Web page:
Have we forgotten the Cold War? Nuclear threat more real than ever.
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I lived most of my adult life during the Cold War, and, throughout, I never lost sight of one overwhelming reality — at any time, the Cold War could turn hot, resulting in the extinction of our civilization. Now, inexplicably, we are recreating many of the conditions of the Cold War. In fact, I believe that, today, the likelihood of a nuclear catastrophe is actually greater than it was during the Cold War.

The relations between the United States and Russia are as hostile as they were during the Cold War. Russia has dropped its long-term policy of "No First Use" of nuclear weapons and is rebuilding its nuclear arsenal. It is threatening its neighbors with these deadly weapons and indirectly threatening the U.S.

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Responding to this challenge, the U.S. has begun rebuilding its nuclear arsenal. We seem determined to replay the Cold War arms race, with costs estimated at more than $1 trillion — with predictably terrible dangers.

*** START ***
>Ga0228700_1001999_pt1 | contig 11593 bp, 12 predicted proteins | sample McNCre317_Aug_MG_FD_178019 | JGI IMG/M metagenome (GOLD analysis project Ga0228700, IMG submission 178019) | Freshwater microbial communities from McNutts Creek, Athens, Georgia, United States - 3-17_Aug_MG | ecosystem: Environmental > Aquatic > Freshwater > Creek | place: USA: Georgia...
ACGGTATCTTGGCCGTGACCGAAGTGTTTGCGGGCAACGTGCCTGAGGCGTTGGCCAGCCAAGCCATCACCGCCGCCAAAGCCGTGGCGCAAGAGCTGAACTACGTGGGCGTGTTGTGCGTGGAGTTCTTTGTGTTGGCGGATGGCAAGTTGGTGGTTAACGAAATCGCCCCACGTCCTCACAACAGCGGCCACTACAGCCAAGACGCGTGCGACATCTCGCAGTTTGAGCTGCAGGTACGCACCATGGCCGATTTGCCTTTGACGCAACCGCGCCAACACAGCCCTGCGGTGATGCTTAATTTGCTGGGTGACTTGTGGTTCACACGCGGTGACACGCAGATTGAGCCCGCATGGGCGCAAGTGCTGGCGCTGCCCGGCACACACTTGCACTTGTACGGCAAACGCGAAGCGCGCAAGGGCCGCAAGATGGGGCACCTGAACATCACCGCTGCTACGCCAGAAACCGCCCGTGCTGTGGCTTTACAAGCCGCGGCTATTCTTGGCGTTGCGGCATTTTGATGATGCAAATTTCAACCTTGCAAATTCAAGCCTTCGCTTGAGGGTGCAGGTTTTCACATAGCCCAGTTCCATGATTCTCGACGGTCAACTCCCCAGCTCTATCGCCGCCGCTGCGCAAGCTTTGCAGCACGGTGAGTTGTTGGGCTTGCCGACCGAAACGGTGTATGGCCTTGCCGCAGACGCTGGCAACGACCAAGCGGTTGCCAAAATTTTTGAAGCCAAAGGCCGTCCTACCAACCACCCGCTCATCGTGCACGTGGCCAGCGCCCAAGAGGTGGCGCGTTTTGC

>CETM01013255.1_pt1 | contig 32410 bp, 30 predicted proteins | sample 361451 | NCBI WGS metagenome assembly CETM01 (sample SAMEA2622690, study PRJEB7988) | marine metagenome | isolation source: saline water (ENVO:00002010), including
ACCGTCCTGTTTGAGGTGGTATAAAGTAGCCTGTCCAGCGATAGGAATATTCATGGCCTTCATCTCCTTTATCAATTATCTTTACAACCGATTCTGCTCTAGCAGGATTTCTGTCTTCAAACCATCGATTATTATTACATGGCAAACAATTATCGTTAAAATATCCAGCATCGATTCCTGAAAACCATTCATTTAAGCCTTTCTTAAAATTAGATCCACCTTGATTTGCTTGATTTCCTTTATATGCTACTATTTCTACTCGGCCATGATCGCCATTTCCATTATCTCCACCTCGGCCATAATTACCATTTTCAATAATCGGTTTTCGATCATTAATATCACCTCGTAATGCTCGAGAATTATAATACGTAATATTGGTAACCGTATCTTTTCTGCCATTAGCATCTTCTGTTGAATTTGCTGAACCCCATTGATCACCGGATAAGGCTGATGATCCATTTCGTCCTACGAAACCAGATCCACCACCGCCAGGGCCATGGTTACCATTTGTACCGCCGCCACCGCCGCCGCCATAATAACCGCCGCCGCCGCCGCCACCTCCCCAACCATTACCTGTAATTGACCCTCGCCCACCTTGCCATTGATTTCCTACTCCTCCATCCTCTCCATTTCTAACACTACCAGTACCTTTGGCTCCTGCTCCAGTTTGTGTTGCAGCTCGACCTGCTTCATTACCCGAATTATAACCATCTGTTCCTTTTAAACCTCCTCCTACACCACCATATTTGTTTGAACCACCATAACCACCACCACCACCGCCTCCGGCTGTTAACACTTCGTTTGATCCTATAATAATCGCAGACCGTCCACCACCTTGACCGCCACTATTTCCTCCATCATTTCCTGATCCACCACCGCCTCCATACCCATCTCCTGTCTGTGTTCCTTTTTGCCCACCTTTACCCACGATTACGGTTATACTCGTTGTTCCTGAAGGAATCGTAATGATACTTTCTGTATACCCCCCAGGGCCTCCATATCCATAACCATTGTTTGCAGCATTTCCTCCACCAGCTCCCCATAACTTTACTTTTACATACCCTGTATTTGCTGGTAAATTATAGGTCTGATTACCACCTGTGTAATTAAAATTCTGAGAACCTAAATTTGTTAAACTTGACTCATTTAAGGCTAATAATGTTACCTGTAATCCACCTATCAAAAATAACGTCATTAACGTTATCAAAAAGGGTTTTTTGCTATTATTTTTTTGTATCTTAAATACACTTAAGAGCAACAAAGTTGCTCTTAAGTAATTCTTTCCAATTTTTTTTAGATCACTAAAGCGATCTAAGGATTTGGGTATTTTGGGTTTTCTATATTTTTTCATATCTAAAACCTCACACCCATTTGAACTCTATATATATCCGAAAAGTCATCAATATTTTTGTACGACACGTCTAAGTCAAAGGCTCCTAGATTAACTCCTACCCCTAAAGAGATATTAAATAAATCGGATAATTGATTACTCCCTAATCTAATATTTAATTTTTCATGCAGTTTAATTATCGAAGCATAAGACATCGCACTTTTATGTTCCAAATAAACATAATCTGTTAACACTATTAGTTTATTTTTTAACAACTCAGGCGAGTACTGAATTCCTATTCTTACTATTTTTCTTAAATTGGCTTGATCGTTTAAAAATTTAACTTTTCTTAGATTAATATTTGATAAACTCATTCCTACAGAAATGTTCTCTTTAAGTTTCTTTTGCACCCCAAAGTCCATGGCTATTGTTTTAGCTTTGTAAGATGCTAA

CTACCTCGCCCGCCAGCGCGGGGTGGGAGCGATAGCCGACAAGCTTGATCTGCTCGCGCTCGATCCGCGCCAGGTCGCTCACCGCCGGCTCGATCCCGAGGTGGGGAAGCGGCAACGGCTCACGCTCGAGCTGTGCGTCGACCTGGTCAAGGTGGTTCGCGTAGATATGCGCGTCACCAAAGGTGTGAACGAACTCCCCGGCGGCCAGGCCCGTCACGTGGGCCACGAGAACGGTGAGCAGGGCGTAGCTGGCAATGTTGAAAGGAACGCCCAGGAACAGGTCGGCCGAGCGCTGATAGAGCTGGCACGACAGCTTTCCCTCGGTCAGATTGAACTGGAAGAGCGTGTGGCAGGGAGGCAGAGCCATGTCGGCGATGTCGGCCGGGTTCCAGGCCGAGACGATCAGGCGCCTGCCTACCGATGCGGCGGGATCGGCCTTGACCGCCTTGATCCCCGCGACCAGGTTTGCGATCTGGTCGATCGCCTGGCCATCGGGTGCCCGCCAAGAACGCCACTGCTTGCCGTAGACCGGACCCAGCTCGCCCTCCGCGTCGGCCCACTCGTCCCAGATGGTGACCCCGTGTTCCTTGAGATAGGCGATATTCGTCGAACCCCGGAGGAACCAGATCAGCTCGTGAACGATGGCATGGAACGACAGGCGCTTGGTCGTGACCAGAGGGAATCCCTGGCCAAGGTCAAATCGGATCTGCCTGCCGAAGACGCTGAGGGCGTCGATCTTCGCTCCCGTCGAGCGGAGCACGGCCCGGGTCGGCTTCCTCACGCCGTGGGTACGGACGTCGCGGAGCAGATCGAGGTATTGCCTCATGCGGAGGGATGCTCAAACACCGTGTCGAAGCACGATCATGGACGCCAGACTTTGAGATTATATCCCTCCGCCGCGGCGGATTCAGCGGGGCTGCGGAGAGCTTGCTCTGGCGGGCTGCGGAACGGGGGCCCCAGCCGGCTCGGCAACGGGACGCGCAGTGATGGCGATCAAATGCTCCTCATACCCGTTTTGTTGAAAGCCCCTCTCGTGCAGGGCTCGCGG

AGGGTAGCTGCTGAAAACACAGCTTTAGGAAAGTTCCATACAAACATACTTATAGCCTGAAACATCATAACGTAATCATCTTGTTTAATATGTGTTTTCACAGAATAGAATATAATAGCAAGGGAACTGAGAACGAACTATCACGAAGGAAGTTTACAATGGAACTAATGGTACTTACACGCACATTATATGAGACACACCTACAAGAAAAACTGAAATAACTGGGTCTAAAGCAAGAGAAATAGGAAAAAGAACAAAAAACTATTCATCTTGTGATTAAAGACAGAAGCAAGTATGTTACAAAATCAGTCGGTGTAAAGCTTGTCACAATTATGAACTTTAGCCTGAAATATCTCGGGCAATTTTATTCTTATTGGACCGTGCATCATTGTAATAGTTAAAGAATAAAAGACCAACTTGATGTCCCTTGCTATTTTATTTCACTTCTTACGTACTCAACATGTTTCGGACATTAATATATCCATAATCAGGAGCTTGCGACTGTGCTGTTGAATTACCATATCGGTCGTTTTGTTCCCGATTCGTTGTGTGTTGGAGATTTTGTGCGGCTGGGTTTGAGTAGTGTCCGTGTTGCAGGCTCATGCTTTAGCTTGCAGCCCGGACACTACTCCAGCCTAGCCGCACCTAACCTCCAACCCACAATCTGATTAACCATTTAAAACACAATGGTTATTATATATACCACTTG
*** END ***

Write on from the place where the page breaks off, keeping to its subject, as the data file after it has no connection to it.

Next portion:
Have we simply forgotten the immense dangers of the Cold War? Several times during the Cold War, we faced the prospect of a nuclear war by miscalculation, most dramatically during the Cuban Missile Crisis in 1962. After that crisis, President Kennedy said that he believed we had a one-in-three chance of nuclear war.

But Kennedy did not know — which we now know — that the Soviet Union had already placed tactical nuclear weapons on the island that were fully operational. If Kennedy had accepted the unanimous recommendation of his Joint Chiefs of Staff to invade Cuba, our troops would have been decimated on the beachheads by tactical nuclear weapons and a general nuclear war would surely have followed.

The miscalculations of Soviet and U.S. leaders almost subjected the world to a nuclear holocaust. I believe we avoided that catastrophe as much by good luck as by good management. Today, because of the ongoing hostility between the U.S. and Russia, we are recreating the conditions that could lead to a nuclear war by miscalculation.

A higher risk is that of an accidental nuclear war. Because of our "Launch on Warning" policy, a nuclear war could result by accident if our missile attack warning system experienced a false alarm. During the Cold War, there were three such false alarms in the U.S. and two that we know about in the Soviet Union.

In 1979, I personally experienced one of the false alarms in the U.S., and it changed forever my way of thinking about nuclear dangers. I was awoken at 3 a.m. by the watch officer at the North American Aerospace Defense Command (NORAD) saying that the computer was showing 200 intercontinental ballistic missiles (ICBMs) on the way from the Soviet Union to the United States.

We were spared a disaster because the watch officer correctly concluded that the computer was giving a false reading — as it turns out, due to human error.